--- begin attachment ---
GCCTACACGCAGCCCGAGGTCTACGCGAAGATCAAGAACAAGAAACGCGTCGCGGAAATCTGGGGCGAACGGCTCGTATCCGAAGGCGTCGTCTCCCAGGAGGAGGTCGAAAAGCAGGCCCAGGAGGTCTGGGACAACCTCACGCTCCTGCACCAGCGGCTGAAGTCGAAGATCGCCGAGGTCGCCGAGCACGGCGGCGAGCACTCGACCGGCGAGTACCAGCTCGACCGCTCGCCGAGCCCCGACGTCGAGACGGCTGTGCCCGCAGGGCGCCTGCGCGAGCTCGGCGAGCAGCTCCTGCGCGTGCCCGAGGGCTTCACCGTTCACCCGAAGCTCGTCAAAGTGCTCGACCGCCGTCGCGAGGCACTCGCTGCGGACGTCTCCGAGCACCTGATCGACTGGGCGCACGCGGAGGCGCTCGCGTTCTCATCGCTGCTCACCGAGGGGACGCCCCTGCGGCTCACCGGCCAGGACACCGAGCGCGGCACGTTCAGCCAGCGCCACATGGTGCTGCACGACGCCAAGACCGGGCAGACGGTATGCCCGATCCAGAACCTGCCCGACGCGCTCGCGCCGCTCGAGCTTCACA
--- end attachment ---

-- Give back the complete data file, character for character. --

GCCTACACGCAGCCCGAGGTCTACGCGAAGATCAAGAACAAGAAACGCGTCGCGGAAATCTGGGGCGAACGGCTCGTATCCGAAGGCGTCGTCTCCCAGGAGGAGGTCGAAAAGCAGGCCCAGGAGGTCTGGGACAACCTCACGCTCCTGCACCAGCGGCTGAAGTCGAAGATCGCCGAGGTCGCCGAGCACGGCGGCGAGCACTCGACCGGCGAGTACCAGCTCGACCGCTCGCCGAGCCCCGACGTCGAGACGGCTGTGCCCGCAGGGCGCCTGCGCGAGCTCGGCGAGCAGCTCCTGCGCGTGCCCGAGGGCTTCACCGTTCACCCGAAGCTCGTCAAAGTGCTCGACCGCCGTCGCGAGGCACTCGCTGCGGACGTCTCCGAGCACCTGATCGACTGGGCGCACGCGGAGGCGCTCGCGTTCTCATCGCTGCTCACCGAGGGGACGCCCCTGCGGCTCACCGGCCAGGACACCGAGCGCGGCACGTTCAGCCAGCGCCACATGGTGCTGCACGACGCCAAGACCGGGCAGACGGTATGCCCGATCCAGAACCTGCCCGACGCGCTCGCGCCGCTCGAGCTTCACA